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United States Department of Agriculture

Agricultural Research Service

Title: Youngs. Oat Newsletter

Authors
item Mcmullen, Michael - PLNT SCI, NDSU, FARGO, ND
item Doehlert, Douglas

Submitted to: Oat Newsletter
Publication Type: Other
Publication Acceptance Date: April 25, 2000
Publication Date: November 15, 2000
Citation: McMullen, M.S., Doehlert, D.C. 2000. Youngs. Oat Newsletter. v. 46. Available at: http://wheat.pw.usda.gov/ggpages/oatnewsletter/v46/#Youngs

Technical Abstract: Youngs spring oat was developed cooperatively by the North Dakota Agricultural Experiment Station and the USDA-ARS and was released in June 1999. The pedigree of Youngs is ND863443/ND852163. ND863443 was developed with the pedigree W80-20/Porter. W80-20 is a breeding line from the Winnipeg Agriculture and Agri-Foods Canada program that possessed the stem rust resistance gene pg-13 and crown rust resistance genes Pc-55 and Pc-56. ND852163 was developed with the pedigree W80-20/ND811724. ND811724 was developed with the pedigree CA6/Hudson//Dal. CA6 is a line from the Minnesota recurrent selection for grain yield. Based on four years of evaluation at nine locations in North Dakota variety trials, Youngs had high average grain yield and excellent test weights. Youngs is late maturing and is a tall cultivar, but exhibits good lodging resistance relative to its height. Youngs produces large white kernels with a good groat percentage. Youngs has moderate groat protein and low groat oil concentrations, but has higher groat beta-glucan concentration than any other cultivar adapted to North Dakota. It has moderate crown rust resistance and moderate tolerance to barley yellow dwarf virus. Youngs is protected from the prevalent races of stem rust by the gene pg-13. The name Youngs was chosen to recognize the contributions to oat quality improvement of Dr. Vernon Youngs, the first director of the USDA Oat Quality Laboratory at Madison, Wisconsin and later became the director of the USDA Wheat Quality Laboratory in Fargo, North Dakota. Youngs will be protected under the U.S. Plant Variety Protection Act without the Title V option.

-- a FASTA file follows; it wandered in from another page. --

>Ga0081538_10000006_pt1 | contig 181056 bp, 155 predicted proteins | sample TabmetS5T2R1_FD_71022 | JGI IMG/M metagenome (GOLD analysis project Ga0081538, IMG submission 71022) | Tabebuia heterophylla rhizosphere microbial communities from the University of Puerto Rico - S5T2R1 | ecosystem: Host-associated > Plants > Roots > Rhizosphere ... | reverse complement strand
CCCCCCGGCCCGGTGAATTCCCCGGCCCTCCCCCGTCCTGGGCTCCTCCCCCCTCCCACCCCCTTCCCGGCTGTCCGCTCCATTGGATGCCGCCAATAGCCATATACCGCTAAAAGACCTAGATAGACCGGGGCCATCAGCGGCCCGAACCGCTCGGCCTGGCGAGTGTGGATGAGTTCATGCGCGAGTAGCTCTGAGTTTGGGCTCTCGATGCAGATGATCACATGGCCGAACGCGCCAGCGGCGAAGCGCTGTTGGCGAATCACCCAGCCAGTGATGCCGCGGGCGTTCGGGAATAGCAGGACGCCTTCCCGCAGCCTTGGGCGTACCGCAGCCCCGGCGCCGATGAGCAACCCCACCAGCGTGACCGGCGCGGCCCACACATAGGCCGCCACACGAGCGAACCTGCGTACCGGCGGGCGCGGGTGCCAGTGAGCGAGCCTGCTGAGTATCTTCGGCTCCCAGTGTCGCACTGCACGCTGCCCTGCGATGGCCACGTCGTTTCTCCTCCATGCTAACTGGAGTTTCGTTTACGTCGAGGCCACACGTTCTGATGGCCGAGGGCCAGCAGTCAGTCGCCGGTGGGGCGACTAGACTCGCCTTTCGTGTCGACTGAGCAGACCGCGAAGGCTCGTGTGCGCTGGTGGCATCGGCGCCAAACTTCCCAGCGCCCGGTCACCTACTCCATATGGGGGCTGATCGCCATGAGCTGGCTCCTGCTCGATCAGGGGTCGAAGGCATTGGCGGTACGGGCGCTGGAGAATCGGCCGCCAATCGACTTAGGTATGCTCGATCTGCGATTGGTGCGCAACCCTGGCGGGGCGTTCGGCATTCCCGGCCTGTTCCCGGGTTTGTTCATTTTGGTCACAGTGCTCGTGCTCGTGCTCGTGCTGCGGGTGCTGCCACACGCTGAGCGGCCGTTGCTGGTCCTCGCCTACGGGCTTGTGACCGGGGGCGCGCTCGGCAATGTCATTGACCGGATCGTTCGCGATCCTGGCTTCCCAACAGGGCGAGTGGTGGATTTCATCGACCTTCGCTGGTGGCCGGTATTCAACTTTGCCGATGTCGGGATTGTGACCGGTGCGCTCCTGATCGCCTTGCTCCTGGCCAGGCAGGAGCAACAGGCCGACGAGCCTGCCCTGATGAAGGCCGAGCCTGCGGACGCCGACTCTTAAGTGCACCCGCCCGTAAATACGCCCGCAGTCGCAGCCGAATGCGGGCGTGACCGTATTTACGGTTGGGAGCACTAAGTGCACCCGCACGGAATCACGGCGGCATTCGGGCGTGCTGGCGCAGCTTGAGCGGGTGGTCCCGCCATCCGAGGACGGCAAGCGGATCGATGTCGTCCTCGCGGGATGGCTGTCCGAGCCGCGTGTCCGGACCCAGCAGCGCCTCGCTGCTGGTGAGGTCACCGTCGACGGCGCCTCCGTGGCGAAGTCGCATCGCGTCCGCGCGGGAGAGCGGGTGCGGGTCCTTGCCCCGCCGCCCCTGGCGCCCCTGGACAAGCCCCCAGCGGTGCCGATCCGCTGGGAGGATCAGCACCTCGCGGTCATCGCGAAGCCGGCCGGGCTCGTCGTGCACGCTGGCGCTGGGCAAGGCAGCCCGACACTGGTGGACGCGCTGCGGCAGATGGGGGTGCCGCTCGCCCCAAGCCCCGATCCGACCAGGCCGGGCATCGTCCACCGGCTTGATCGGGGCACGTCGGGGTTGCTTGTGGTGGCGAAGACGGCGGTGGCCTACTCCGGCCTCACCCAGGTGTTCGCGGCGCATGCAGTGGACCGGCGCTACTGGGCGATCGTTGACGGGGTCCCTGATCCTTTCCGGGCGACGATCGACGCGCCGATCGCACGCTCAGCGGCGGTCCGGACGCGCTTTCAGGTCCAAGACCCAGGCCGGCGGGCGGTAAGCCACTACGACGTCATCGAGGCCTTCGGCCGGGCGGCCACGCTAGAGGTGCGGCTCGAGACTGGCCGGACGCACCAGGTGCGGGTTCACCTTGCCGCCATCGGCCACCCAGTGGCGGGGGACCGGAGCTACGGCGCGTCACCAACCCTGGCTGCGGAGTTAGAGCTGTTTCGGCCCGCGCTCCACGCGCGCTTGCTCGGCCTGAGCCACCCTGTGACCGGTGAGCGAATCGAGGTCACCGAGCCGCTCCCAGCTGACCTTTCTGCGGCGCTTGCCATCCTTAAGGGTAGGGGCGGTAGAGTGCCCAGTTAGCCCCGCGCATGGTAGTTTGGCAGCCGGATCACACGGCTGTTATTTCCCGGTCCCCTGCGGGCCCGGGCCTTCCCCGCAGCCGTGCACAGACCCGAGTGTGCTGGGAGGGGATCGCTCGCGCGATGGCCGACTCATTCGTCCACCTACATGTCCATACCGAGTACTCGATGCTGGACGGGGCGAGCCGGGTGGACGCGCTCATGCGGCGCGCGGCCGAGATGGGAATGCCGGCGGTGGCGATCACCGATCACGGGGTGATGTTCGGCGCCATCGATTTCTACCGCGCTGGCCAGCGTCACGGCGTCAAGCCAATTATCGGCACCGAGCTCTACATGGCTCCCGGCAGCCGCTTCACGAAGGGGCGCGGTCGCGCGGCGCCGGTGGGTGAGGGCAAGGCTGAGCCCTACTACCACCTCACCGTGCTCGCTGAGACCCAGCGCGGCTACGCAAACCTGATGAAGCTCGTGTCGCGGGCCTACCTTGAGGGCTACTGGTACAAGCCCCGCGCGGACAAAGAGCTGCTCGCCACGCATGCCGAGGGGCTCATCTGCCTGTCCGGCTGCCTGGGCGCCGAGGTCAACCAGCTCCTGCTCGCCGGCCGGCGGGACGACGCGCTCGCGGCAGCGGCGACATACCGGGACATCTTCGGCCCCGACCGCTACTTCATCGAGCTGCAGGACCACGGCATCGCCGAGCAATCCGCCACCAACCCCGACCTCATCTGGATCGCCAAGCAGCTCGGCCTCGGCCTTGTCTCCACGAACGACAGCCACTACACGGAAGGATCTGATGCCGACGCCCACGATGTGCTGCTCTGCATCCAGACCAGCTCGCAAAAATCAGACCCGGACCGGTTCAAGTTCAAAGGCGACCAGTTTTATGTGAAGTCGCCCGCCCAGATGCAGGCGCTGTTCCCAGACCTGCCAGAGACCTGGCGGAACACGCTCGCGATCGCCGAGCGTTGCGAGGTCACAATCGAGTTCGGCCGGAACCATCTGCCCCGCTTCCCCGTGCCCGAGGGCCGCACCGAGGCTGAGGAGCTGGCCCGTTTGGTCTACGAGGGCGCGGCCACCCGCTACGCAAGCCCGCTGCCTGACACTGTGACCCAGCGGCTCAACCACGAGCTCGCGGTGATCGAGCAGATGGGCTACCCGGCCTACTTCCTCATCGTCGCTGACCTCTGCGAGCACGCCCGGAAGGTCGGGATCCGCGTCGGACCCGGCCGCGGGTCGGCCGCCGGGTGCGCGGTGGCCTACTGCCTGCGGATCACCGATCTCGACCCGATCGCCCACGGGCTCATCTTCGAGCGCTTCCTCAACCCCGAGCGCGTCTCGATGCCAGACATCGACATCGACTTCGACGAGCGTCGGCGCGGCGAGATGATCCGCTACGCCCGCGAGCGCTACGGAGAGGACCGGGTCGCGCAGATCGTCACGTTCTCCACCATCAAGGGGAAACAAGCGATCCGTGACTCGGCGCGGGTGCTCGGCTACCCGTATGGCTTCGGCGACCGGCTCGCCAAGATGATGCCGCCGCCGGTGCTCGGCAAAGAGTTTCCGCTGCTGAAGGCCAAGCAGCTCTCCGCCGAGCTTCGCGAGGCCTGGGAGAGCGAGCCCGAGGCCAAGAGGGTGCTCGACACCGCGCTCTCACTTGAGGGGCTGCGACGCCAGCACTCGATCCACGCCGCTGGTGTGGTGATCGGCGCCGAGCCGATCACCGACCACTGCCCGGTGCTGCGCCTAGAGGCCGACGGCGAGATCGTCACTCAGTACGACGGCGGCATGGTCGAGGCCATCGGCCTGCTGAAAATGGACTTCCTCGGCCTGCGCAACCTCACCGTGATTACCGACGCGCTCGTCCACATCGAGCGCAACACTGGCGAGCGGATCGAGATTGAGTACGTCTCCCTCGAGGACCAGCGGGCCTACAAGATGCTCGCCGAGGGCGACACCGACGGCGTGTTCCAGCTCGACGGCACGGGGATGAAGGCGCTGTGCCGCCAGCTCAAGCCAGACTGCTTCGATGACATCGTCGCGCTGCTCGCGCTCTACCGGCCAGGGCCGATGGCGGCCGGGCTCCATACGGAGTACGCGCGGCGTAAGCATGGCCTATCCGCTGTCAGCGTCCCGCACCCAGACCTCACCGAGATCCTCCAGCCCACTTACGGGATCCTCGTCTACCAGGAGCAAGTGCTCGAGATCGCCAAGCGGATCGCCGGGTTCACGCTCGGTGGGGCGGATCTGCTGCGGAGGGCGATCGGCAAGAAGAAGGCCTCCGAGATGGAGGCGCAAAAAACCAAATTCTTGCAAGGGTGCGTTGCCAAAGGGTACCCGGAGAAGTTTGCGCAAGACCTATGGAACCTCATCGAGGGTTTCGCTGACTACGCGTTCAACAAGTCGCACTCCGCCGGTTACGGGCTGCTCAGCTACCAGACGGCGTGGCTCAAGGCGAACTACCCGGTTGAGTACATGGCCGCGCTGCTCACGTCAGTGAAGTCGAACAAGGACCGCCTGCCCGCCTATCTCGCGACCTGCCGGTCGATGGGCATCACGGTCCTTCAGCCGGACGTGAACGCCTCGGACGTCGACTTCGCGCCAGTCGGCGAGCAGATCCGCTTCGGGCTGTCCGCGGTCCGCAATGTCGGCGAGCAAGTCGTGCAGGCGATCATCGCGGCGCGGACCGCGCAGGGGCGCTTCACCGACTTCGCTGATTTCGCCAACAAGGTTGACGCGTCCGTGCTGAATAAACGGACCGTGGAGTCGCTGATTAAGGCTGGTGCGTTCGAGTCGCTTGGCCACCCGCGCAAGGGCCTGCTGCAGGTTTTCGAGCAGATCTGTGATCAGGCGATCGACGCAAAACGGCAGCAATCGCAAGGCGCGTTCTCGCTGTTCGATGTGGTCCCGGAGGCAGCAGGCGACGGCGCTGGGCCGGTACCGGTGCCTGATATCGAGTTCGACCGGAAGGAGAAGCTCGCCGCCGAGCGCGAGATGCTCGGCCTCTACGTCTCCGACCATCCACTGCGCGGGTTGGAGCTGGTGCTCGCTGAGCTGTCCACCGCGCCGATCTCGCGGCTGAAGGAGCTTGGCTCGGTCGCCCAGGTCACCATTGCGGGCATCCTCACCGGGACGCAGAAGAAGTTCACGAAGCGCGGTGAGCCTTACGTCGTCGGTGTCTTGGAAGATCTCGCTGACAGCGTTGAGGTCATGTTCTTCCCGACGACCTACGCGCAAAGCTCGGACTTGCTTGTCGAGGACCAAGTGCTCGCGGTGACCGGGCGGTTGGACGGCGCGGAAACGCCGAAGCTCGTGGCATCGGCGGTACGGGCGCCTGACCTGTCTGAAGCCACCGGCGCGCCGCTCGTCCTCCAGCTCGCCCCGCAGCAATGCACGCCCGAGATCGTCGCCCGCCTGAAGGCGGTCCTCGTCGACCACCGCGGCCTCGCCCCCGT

Last Modified: 10/24/2014
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